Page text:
This one surprised me, but this palette totally rules. A good selection of basics? Check. Some more fun colours to play with that are also really wearable? Check. Really awesome colour payoff? Check. Works on a variety of skin tones? Check check check.
If you’re especially looking for colours with which to create amazing smoky eyes, this is totally what you should buy.
My ONLY criticism is that the packaging could be better. It’s a little flimsy. But that’s outweighed by how good the colours themselves are, so that will tell you how much I liked it.
Lancome Color Design All-In-One 5 Eyeshadow and Liner Palette, $49.
These are my favourite palettes of all time, and they’re available year-round.
There are 26 combinations in this line, and they are all so beautifully coordinated and wearable that once you get one, you’ll wonder how you ever did without it.
The shadows are wonderful--rich and pigmented and, like everything Lancome makes, a pleasure to put on your face. The liner, which I wasn’t expecting to like as much as I did, applies really easily and gives great colour payoff with lots of blendability.
My mum is also a huge fan of these palettes, as the shadow doesn’t feather into mature skin or bunch up in her eyelid creases. They’re also easy to use and come with little mini makeup lessons, which she appreciates. When I asked her if she thinks this would be a good present for mums, she said, “Yes, if she likes makeup.”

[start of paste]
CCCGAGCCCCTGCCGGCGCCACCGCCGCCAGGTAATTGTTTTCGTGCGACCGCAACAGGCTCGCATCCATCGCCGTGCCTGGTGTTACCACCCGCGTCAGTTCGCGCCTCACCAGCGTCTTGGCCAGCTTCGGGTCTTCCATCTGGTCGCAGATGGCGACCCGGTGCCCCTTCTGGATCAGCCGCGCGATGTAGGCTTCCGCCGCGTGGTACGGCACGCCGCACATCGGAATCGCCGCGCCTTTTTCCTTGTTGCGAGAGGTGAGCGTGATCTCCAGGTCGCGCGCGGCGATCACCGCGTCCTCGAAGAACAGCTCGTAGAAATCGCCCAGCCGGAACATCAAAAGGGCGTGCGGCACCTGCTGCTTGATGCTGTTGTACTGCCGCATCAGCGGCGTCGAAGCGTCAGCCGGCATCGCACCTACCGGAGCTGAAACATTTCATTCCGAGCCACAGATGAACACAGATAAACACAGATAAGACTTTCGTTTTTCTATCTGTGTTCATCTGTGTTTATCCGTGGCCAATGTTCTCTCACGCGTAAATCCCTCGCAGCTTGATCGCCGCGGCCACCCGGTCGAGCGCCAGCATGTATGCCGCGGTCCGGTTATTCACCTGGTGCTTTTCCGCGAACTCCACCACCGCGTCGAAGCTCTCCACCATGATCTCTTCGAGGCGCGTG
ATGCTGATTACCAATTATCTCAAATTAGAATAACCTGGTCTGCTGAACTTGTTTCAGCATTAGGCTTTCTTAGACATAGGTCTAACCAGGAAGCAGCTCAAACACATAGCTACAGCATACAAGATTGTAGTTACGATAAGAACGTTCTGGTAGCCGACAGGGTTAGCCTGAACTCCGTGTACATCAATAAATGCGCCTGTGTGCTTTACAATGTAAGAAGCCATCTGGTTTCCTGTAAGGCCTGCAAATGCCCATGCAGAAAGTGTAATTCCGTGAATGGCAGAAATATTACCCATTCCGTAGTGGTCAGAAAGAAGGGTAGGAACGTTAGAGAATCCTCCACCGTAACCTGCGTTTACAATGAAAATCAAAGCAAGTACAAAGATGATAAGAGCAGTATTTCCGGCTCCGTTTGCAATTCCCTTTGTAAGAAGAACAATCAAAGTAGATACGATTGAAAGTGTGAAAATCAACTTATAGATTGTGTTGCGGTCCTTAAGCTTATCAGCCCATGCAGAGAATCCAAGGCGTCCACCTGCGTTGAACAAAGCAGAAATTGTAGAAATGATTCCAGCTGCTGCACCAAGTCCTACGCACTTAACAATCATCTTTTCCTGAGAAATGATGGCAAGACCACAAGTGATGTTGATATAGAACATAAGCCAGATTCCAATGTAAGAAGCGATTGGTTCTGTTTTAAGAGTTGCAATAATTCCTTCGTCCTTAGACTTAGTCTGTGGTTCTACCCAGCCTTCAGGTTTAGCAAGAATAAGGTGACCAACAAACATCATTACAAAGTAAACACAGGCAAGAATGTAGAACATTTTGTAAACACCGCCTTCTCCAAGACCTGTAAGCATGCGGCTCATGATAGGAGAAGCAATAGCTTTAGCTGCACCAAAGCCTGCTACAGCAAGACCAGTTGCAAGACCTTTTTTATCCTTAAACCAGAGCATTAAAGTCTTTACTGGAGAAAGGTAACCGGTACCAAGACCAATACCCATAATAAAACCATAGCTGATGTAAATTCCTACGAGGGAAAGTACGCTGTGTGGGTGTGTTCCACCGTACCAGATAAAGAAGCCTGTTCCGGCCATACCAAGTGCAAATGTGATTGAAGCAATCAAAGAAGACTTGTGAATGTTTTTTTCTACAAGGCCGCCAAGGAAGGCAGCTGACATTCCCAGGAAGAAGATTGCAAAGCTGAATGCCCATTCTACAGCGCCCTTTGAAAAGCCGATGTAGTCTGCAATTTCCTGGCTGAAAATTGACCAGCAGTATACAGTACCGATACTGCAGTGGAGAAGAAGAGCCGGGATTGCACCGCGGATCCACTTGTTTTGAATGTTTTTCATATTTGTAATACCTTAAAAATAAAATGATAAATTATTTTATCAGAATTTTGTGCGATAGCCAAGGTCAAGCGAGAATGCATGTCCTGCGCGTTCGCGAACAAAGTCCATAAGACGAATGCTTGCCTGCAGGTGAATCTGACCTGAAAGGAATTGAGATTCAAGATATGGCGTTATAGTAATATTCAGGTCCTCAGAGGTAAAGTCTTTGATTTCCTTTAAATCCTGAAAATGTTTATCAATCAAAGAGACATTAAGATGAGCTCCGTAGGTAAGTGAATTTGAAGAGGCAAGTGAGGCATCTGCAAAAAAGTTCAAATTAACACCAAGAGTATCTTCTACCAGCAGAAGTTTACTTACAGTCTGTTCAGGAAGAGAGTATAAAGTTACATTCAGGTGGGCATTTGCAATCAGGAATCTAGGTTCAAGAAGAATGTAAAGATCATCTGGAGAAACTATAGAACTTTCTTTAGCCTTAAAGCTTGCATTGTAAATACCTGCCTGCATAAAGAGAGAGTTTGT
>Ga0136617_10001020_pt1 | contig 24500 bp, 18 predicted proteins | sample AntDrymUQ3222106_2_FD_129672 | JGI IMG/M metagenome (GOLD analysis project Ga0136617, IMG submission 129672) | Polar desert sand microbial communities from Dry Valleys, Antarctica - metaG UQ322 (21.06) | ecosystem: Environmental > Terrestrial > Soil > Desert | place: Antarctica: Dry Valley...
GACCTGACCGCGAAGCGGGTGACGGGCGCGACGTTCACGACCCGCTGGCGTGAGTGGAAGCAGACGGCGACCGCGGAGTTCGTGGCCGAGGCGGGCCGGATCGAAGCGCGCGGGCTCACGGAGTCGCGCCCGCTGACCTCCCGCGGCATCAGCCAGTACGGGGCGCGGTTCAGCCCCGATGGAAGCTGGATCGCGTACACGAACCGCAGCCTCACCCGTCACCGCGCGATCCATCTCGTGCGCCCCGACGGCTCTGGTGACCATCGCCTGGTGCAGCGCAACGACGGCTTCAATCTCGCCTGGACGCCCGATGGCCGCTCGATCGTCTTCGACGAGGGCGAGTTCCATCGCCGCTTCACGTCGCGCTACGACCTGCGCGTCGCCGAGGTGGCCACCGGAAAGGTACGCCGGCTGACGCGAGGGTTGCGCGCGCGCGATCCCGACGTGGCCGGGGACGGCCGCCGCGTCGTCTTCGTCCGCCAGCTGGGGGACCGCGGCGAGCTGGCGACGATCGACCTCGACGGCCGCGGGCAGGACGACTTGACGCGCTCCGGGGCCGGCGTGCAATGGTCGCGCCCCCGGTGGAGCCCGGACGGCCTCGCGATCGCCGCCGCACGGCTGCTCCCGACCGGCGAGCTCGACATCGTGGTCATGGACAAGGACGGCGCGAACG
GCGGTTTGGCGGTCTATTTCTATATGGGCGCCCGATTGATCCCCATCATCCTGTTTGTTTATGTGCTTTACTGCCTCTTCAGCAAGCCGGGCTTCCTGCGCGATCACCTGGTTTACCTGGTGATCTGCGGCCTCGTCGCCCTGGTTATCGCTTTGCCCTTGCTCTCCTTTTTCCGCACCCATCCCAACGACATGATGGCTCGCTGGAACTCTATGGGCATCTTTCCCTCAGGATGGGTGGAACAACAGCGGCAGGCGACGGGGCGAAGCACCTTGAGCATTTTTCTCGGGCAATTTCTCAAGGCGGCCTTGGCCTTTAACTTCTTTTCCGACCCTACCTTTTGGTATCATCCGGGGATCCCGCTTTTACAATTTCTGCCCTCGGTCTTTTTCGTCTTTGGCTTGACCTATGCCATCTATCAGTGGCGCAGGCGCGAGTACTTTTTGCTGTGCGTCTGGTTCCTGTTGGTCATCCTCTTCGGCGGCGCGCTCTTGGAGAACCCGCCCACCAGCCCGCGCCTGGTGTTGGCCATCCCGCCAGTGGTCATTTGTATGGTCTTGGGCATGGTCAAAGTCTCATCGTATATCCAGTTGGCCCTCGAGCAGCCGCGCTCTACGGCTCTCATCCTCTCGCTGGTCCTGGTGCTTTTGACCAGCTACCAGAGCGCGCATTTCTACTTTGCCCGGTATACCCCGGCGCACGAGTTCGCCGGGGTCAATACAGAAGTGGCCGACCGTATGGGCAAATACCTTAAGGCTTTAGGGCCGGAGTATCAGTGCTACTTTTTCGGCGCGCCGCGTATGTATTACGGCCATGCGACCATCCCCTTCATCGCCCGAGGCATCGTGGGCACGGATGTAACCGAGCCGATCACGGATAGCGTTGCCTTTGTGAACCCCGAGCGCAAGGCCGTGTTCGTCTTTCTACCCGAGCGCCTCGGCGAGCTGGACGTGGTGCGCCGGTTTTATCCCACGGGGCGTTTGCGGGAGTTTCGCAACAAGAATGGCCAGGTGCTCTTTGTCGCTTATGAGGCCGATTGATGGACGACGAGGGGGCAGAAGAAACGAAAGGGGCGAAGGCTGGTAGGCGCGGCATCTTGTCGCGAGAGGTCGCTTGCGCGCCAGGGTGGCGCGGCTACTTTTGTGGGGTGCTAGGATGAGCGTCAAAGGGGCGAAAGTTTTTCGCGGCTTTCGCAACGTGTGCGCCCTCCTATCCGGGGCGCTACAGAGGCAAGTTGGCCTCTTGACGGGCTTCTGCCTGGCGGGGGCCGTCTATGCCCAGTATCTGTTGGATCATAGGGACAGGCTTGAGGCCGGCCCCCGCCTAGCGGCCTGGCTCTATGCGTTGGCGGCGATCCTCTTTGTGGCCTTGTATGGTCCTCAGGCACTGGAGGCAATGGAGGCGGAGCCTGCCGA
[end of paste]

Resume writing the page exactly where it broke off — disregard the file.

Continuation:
(Later she added, “But I think it would be really nice if you told your readers to take their mothers to the Lancome counter and help her pick one out.” I think she’s giving me a hint, you guys.)
Again, these aren’t the cheapest in the world--about $10 per shadow and liner. But if you’re looking for a beautiful palette filled with flattering, gorgeous colours, this is a really good place to start.
I liked a lot more palettes, but these are the ones I was most impressed by and would be totally willing to spend my own money on. Hopefully, now that you have some guidelines, you’ll be able to use some of your own wisdom and pick out the palettes or sets that are right for you.
Just be sure you test the eyeshadows first, OK? Like you, I was seduced by the “SIX HUNDRED SHADOWS FOR TEN DOLLARS” sets in a few stores, but when I tried them out, the quality was terrible. I’d have been better off saving my money and putting it towards one of the NYX palettes. The most expensive makeup you’ll ever buy is that stuff that you never wear.
So now we have THAT sorted out, and you have your palette. How can you use these amazing colours that you just bought?
As usual, the general rule is that you should use dark colours for shadows and light colours for highlights. This applies no matter where you’re working on the colour wheel.